July 21, 2024
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July 21, 2024
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Linking Northern and Central NJ, Bronx, Manhattan, Westchester and CT

If At First You Don’t Succeed

Len headed to the last spot in the last row of the classroom and slid down low in the seat. He was only 13 years old and he was already a high school freshman. He was younger than everyone else and shorter and skinnier than all the other boys. Whose idea had it been for him to skip two grades? He just wasn’t ready.

Now, from the front of the room, Mr. Goldberg, the General Science teacher, began speaking and soon Len realized with horror that the disgruntled-looking man was staring straight at him and waving some papers in his direction as he spoke with an increasingly loud voice. The teacher was tall and wiry looking and sported a comb-over that made him look like an angry rooster. He was actually spitting a little on his striped bow tie as he bellowed at the class.

“I refuuuuse to tolerate, he screamed dragging out the syllables, I absoluuuteIy will not accept these test scores from some of you. This is high school, fellas, high school. Get your act together. IT IS NOT KINDERGARTEN!” And with that he strode over to a humiliated Len and threw his quiz emblazoned with a large scarlet F on the top of the boy’s desk.

Len had always done well in school, but now he was completely overwhelmed. Every word that Mr. Goldberg said in class seemed like it was spoken in some foreign language, and the teacher was so mean-spirited and sarcastic that Len was afraid to raise his hand to ask a question or even to occasionally answer one. He was sure that if the man would just give him a chance he would catch up. It was difficult being in a new school with new kids. New beginnings were always hard for Len, but he knew he could get used to things.

And true to form, as the semester went on school did start to improve. Len made some new friends when they found out that he could really whack a baseball. His mother baked great cookies that his friends were eager to share. His rebbe complimented him on his learning. Surprisingly, even science class was starting to make sense. Len had studied for the last test with his new pal Henry and he was sure that he had done well, this time. Mr. Goldberg would surely be surprised. So, Len was totally unprepared for what happened later that afternoon.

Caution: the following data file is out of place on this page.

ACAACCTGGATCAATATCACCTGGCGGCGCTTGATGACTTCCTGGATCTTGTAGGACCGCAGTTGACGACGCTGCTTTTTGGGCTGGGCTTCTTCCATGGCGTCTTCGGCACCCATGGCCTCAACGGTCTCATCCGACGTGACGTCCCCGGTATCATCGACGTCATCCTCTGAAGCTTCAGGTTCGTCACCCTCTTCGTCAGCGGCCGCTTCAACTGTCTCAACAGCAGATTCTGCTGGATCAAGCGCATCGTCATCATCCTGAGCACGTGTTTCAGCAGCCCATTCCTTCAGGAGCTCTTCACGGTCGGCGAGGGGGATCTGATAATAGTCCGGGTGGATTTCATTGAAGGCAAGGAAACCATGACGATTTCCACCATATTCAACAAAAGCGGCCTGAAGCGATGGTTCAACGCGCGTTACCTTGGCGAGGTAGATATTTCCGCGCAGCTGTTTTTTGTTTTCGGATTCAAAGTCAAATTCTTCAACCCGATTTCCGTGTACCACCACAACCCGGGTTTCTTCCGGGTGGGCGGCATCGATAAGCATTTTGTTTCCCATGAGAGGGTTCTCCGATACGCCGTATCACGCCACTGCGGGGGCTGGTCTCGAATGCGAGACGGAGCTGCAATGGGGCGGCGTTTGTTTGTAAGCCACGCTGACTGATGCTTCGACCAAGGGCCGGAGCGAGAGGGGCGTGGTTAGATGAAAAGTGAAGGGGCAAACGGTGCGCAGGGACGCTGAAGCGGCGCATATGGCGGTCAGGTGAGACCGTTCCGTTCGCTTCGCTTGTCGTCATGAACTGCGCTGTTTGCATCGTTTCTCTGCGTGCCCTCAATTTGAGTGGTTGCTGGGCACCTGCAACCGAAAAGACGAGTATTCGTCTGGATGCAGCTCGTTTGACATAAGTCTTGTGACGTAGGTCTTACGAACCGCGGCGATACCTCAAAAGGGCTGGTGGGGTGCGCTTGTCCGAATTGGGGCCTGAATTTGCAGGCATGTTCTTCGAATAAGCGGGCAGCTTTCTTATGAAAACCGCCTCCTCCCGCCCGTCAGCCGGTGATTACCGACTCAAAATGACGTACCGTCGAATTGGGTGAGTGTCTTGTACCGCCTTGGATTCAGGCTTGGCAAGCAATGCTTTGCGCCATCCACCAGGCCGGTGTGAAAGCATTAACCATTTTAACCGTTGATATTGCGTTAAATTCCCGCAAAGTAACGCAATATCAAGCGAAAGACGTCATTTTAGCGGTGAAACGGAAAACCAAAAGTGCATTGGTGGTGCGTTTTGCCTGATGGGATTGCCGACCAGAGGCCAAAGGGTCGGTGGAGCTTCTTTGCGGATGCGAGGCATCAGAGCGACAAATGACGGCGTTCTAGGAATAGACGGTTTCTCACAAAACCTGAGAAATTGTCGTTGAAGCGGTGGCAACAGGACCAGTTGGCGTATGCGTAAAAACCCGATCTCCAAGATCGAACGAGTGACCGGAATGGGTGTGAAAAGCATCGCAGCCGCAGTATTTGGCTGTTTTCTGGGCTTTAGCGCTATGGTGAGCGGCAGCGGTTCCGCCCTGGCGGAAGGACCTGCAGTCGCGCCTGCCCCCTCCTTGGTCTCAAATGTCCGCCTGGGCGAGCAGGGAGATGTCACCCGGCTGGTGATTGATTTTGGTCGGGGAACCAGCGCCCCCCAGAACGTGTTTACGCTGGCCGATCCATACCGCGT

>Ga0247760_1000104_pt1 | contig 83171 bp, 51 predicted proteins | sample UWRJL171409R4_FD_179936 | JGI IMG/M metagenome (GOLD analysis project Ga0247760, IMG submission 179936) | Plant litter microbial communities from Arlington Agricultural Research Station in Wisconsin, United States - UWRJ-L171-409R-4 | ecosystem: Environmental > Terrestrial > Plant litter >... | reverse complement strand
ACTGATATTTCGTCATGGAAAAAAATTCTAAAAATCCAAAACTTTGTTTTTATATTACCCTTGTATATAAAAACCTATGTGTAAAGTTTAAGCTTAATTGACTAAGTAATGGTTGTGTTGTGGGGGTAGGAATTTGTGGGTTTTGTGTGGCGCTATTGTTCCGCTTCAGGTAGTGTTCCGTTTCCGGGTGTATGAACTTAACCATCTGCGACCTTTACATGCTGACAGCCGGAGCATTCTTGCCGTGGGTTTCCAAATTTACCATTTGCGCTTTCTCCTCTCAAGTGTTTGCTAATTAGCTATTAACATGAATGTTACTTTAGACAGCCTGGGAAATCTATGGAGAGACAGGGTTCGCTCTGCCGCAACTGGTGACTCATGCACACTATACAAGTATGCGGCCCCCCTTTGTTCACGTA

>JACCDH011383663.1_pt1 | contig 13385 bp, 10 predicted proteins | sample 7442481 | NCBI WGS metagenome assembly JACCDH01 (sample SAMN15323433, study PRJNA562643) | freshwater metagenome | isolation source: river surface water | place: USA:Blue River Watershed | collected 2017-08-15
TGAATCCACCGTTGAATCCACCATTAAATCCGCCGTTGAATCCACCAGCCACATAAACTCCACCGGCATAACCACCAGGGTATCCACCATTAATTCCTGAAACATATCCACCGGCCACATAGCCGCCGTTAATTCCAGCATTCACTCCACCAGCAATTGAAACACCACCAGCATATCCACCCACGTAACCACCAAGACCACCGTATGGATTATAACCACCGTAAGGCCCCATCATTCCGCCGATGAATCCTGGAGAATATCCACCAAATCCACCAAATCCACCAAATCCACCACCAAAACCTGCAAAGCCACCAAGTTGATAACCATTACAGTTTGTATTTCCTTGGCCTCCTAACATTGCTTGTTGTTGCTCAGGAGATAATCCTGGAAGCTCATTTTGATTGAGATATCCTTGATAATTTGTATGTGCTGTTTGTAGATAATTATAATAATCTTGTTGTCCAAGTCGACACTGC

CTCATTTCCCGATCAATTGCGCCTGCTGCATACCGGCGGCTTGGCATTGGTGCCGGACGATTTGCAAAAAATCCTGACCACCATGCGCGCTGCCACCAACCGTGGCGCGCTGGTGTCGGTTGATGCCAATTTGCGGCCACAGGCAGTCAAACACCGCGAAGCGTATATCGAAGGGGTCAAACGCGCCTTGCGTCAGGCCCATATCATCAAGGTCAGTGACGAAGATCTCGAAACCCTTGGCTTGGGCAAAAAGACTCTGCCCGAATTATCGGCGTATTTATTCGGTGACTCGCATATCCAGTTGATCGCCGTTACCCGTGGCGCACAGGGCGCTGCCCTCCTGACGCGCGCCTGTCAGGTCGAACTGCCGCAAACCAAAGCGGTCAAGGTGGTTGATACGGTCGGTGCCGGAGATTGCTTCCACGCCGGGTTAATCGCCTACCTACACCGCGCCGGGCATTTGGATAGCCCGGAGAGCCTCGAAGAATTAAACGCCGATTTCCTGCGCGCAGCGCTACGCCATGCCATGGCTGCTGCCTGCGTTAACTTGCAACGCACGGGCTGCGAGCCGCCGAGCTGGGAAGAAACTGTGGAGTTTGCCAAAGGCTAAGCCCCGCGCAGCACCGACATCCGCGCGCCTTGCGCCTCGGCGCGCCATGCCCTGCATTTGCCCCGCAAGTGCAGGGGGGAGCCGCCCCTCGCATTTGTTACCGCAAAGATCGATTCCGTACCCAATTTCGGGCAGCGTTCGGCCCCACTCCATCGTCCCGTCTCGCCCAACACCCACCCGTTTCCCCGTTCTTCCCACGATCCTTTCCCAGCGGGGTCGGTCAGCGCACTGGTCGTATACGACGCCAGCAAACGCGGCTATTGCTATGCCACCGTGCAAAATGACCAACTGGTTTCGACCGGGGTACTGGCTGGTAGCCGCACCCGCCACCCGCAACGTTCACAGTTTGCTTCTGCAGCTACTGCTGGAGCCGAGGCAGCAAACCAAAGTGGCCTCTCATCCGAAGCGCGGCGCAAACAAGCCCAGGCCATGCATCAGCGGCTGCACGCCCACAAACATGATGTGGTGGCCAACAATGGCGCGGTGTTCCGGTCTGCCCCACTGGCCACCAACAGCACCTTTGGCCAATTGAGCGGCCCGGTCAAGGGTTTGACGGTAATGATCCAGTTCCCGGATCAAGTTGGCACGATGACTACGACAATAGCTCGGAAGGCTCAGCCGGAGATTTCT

Mr. Goldberg entered the room scowling, but that in itself wasn’t at all strange–the boys didn’t even notice. “Gentlemen,” he said in an unusually low, serious tone. “I have come to a sad but necessary conclusion.” He lifted the tests his students had taken the day before out of a battered brown briefcase. “Do you see these papers? I am going to destroy all of them.” And then he proceeded to rip each paper into shreds. “You will be retested on all of this material tomorrow. Something is very, very wrong here.” He thumped his flat palm on his desk for emphasis. “If a student, who has failed several of my previous tests can score a 92 on this one, either the exam was ridiculously easy, or that student is a cheat!” As Mr. Goldberg spoke, he walked around his desk and headed towards Len’s. Here is your 92 Mister. He then handed Len several pieces of shredded paper.

After class a trembling Len approached his teacher. Only his growing anger helped him to control his tears and embarrassment.

“Mr. Goldberg,” he said with a shaking voice, “I just want you to know that I never, ever cheated on any test. I studied really hard with a friend and I really knew my stuff. I am going to prove to you how wrong you are about me. One day you will apologize to me for what happened today.” Len was only 13, but his despair made him brave. The teacher stood motionless, hands folded across his chest.

Len did well on each of his subsequent science exams that year, but Mr. Goldberg never acknowledged his improvement. He finished the semester with an A on his report card. Whenever he encountered Mr. Goldberg in the hallway over the next three years the teacher quickly turned away. No apology was ever made. Ironically, at graduation, it was none other than the science teacher who was chosen to present Len with the award for exemplary work in all of his subsequent science classes. Mr. Goldberg presented the medal to Len and tried to shake his former student’s hand as he murmured congratulations. Len took the medal but ignored the proffered hand. He did not reply.

Mr. Goldberg left the school shortly after and no one knew where he went. Len went on to major in chemistry in college and graduate school and eventually opened his own chemical firm. Often, he thought about his traumatic freshman experience. Perhaps his need to prove an unfair and cruel teacher wrong had motivated him to work hard and succeed in school and in his later life. Len realized that he probably should have accepted Mr. Goldberg’s conciliatory handshake. Despite his intent, the man had actually done him a favor.

Estelle Glass, a Teaneck resident, is a retired educator who is now happily writing her own essays.

By Estelle Glass

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